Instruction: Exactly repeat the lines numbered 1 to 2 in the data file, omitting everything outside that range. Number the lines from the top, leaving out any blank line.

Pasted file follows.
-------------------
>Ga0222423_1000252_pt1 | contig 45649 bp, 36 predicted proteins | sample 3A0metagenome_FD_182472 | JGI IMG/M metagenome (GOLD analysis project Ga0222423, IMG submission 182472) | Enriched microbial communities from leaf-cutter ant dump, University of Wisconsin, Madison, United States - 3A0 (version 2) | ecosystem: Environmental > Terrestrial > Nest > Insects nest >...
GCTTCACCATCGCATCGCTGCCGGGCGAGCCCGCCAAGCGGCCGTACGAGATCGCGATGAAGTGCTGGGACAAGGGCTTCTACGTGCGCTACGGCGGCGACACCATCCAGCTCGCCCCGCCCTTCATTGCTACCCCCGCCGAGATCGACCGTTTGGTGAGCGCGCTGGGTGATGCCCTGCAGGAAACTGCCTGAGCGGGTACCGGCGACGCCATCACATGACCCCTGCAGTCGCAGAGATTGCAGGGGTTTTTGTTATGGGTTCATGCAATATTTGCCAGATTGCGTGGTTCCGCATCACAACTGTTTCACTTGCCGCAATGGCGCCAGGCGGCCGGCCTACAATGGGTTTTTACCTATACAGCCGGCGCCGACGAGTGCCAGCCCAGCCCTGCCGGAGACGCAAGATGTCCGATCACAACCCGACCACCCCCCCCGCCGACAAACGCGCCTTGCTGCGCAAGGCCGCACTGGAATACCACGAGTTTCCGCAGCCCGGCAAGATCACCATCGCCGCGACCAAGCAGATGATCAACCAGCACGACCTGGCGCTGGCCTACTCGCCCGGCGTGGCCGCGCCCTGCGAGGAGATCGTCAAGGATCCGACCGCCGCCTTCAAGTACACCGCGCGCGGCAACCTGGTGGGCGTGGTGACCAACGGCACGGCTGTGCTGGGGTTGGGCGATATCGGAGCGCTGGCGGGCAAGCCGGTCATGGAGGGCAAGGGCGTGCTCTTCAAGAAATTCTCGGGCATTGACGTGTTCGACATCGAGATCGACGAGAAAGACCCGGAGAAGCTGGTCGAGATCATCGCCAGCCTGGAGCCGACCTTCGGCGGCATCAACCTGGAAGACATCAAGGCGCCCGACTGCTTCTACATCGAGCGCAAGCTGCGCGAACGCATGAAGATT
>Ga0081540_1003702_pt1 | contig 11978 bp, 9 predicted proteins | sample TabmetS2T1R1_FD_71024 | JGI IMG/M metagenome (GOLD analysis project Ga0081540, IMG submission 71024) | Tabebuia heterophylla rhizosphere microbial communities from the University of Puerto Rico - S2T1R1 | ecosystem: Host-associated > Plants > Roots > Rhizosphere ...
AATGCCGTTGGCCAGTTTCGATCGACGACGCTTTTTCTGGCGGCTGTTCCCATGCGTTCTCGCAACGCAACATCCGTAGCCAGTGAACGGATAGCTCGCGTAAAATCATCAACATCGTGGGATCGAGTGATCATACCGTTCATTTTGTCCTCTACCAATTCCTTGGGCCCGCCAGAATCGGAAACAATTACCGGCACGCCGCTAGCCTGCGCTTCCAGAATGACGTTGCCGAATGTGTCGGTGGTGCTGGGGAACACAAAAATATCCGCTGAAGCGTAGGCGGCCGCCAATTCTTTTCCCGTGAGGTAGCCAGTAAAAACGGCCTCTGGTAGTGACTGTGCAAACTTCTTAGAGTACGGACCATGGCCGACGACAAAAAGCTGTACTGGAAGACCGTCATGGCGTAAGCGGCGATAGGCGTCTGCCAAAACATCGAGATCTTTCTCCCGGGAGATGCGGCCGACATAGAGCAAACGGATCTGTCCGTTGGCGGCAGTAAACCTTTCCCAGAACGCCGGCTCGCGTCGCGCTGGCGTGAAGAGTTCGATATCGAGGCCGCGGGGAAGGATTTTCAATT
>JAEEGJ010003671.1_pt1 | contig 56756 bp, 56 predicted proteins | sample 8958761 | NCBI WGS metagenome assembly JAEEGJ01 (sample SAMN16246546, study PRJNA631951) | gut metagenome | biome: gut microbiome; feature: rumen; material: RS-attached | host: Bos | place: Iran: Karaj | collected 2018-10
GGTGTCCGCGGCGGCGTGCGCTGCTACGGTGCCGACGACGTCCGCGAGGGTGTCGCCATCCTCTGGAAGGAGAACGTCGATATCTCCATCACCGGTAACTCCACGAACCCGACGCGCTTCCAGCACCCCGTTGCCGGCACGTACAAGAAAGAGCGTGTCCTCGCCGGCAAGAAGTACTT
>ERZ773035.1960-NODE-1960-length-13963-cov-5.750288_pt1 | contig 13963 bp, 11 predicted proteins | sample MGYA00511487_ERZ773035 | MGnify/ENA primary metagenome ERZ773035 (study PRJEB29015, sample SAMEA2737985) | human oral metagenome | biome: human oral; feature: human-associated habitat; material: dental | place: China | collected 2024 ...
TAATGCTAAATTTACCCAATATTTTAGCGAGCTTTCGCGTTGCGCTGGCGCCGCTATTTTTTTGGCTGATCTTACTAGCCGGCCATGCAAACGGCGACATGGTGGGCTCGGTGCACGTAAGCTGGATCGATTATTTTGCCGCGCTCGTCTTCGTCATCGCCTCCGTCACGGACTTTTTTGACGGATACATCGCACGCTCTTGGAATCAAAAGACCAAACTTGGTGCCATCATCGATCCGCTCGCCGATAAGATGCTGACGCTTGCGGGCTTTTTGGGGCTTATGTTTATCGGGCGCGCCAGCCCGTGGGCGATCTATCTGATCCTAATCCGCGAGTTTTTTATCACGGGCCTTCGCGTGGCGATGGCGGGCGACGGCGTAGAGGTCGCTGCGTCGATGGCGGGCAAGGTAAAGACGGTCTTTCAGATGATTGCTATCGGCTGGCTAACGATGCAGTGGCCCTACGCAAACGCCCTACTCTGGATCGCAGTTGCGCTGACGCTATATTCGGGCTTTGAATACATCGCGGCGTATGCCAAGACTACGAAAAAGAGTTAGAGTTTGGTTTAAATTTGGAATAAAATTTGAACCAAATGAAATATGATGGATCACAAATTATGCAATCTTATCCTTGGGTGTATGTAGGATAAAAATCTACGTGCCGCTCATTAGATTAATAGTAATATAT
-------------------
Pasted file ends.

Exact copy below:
>Ga0222423_1000252_pt1 | contig 45649 bp, 36 predicted proteins | sample 3A0metagenome_FD_182472 | JGI IMG/M metagenome (GOLD analysis project Ga0222423, IMG submission 182472) | Enriched microbial communities from leaf-cutter ant dump, University of Wisconsin, Madison, United States - 3A0 (version 2) | ecosystem: Environmental > Terrestrial > Nest > Insects nest >...
GCTTCACCATCGCATCGCTGCCGGGCGAGCCCGCCAAGCGGCCGTACGAGATCGCGATGAAGTGCTGGGACAAGGGCTTCTACGTGCGCTACGGCGGCGACACCATCCAGCTCGCCCCGCCCTTCATTGCTACCCCCGCCGAGATCGACCGTTTGGTGAGCGCGCTGGGTGATGCCCTGCAGGAAACTGCCTGAGCGGGTACCGGCGACGCCATCACATGACCCCTGCAGTCGCAGAGATTGCAGGGGTTTTTGTTATGGGTTCATGCAATATTTGCCAGATTGCGTGGTTCCGCATCACAACTGTTTCACTTGCCGCAATGGCGCCAGGCGGCCGGCCTACAATGGGTTTTTACCTATACAGCCGGCGCCGACGAGTGCCAGCCCAGCCCTGCCGGAGACGCAAGATGTCCGATCACAACCCGACCACCCCCCCCGCCGACAAACGCGCCTTGCTGCGCAAGGCCGCACTGGAATACCACGAGTTTCCGCAGCCCGGCAAGATCACCATCGCCGCGACCAAGCAGATGATCAACCAGCACGACCTGGCGCTGGCCTACTCGCCCGGCGTGGCCGCGCCCTGCGAGGAGATCGTCAAGGATCCGACCGCCGCCTTCAAGTACACCGCGCGCGGCAACCTGGTGGGCGTGGTGACCAACGGCACGGCTGTGCTGGGGTTGGGCGATATCGGAGCGCTGGCGGGCAAGCCGGTCATGGAGGGCAAGGGCGTGCTCTTCAAGAAATTCTCGGGCATTGACGTGTTCGACATCGAGATCGACGAGAAAGACCCGGAGAAGCTGGTCGAGATCATCGCCAGCCTGGAGCCGACCTTCGGCGGCATCAACCTGGAAGACATCAAGGCGCCCGACTGCTTCTACATCGAGCGCAAGCTGCGCGAACGCATGAAGATT